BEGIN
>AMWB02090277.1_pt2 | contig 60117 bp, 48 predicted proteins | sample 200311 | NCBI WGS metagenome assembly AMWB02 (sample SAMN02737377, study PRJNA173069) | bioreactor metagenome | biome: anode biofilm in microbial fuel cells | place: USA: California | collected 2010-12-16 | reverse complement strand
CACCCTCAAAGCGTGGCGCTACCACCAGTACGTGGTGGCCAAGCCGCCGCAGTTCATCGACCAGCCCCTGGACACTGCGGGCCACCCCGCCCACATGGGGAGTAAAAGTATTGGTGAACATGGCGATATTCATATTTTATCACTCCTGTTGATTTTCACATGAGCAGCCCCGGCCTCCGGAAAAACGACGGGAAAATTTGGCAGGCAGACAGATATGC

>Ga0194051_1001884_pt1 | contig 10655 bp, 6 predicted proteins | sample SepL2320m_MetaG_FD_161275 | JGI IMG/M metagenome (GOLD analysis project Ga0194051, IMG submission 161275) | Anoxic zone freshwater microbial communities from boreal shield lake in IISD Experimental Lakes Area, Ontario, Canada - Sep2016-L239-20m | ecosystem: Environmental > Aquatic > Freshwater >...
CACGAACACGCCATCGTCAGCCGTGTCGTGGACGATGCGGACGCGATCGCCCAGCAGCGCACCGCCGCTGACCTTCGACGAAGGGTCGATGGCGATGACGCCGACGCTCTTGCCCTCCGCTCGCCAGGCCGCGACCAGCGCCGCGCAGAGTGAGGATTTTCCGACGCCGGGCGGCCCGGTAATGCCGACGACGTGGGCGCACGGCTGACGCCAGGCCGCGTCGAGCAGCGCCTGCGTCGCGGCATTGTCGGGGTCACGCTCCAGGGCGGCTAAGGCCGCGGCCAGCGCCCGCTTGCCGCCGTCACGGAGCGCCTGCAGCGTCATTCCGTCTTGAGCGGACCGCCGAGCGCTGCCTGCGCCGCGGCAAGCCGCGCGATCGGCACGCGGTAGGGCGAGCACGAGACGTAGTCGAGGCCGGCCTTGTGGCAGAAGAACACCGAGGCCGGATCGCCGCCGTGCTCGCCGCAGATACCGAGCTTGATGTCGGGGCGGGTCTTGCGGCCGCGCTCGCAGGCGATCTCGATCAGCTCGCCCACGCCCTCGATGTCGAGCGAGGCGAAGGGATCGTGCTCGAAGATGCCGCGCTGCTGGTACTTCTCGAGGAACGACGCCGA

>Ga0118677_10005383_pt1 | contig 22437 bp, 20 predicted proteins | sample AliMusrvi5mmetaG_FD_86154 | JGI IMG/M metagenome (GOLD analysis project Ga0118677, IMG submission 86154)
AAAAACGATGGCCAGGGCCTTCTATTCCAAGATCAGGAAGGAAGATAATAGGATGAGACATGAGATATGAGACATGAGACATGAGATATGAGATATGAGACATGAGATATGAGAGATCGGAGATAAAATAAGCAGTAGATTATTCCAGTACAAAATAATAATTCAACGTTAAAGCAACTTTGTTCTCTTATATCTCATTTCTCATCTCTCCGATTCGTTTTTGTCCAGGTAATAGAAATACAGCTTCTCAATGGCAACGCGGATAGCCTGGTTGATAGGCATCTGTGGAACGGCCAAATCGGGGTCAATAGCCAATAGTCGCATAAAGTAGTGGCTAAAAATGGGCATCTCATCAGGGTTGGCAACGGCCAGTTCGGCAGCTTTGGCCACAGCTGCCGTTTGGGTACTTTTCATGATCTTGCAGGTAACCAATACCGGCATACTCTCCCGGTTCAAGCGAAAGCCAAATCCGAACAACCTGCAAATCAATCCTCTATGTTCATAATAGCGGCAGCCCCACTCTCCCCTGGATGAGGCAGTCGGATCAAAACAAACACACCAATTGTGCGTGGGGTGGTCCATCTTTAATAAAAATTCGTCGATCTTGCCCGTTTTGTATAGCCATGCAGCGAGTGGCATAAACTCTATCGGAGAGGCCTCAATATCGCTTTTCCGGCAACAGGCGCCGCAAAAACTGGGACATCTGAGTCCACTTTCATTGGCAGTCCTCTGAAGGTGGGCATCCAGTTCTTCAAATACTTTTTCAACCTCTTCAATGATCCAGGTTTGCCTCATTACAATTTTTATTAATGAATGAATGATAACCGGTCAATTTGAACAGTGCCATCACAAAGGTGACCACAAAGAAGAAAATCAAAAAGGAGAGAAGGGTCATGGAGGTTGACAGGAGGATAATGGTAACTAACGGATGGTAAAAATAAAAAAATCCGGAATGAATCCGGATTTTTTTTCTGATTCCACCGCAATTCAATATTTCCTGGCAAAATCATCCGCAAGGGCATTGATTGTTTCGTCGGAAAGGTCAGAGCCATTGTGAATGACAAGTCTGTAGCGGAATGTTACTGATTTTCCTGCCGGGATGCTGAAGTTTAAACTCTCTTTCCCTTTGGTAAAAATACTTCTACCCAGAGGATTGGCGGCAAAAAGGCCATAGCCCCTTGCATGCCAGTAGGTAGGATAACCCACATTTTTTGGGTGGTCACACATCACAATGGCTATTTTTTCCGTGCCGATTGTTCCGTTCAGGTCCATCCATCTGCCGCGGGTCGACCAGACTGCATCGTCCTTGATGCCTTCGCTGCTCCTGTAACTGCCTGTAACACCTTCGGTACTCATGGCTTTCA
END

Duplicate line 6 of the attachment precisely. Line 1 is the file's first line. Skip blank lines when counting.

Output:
AAAAACGATGGCCAGGGCCTTCTATTCCAAGATCAGGAAGGAAGATAATAGGATGAGACATGAGATATGAGACATGAGACATGAGATATGAGATATGAGACATGAGATATGAGAGATCGGAGATAAAATAAGCAGTAGATTATTCCAGTACAAAATAATAATTCAACGTTAAAGCAACTTTGTTCTCTTATATCTCATTTCTCATCTCTCCGATTCGTTTTTGTCCAGGTAATAGAAATACAGCTTCTCAATGGCAACGCGGATAGCCTGGTTGATAGGCATCTGTGGAACGGCCAAATCGGGGTCAATAGCCAATAGTCGCATAAAGTAGTGGCTAAAAATGGGCATCTCATCAGGGTTGGCAACGGCCAGTTCGGCAGCTTTGGCCACAGCTGCCGTTTGGGTACTTTTCATGATCTTGCAGGTAACCAATACCGGCATACTCTCCCGGTTCAAGCGAAAGCCAAATCCGAACAACCTGCAAATCAATCCTCTATGTTCATAATAGCGGCAGCCCCACTCTCCCCTGGATGAGGCAGTCGGATCAAAACAAACACACCAATTGTGCGTGGGGTGGTCCATCTTTAATAAAAATTCGTCGATCTTGCCCGTTTTGTATAGCCATGCAGCGAGTGGCATAAACTCTATCGGAGAGGCCTCAATATCGCTTTTCCGGCAACAGGCGCCGCAAAAACTGGGACATCTGAGTCCACTTTCATTGGCAGTCCTCTGAAGGTGGGCATCCAGTTCTTCAAATACTTTTTCAACCTCTTCAATGATCCAGGTTTGCCTCATTACAATTTTTATTAATGAATGAATGATAACCGGTCAATTTGAACAGTGCCATCACAAAGGTGACCACAAAGAAGAAAATCAAAAAGGAGAGAAGGGTCATGGAGGTTGACAGGAGGATAATGGTAACTAACGGATGGTAAAAATAAAAAAATCCGGAATGAATCCGGATTTTTTTTCTGATTCCACCGCAATTCAATATTTCCTGGCAAAATCATCCGCAAGGGCATTGATTGTTTCGTCGGAAAGGTCAGAGCCATTGTGAATGACAAGTCTGTAGCGGAATGTTACTGATTTTCCTGCCGGGATGCTGAAGTTTAAACTCTCTTTCCCTTTGGTAAAAATACTTCTACCCAGAGGATTGGCGGCAAAAAGGCCATAGCCCCTTGCATGCCAGTAGGTAGGATAACCCACATTTTTTGGGTGGTCACACATCACAATGGCTATTTTTTCCGTGCCGATTGTTCCGTTCAGGTCCATCCATCTGCCGCGGGTCGACCAGACTGCATCGTCCTTGATGCCTTCGCTGCTCCTGTAACTGCCTGTAACACCTTCGGTACTCATGGCTTTCA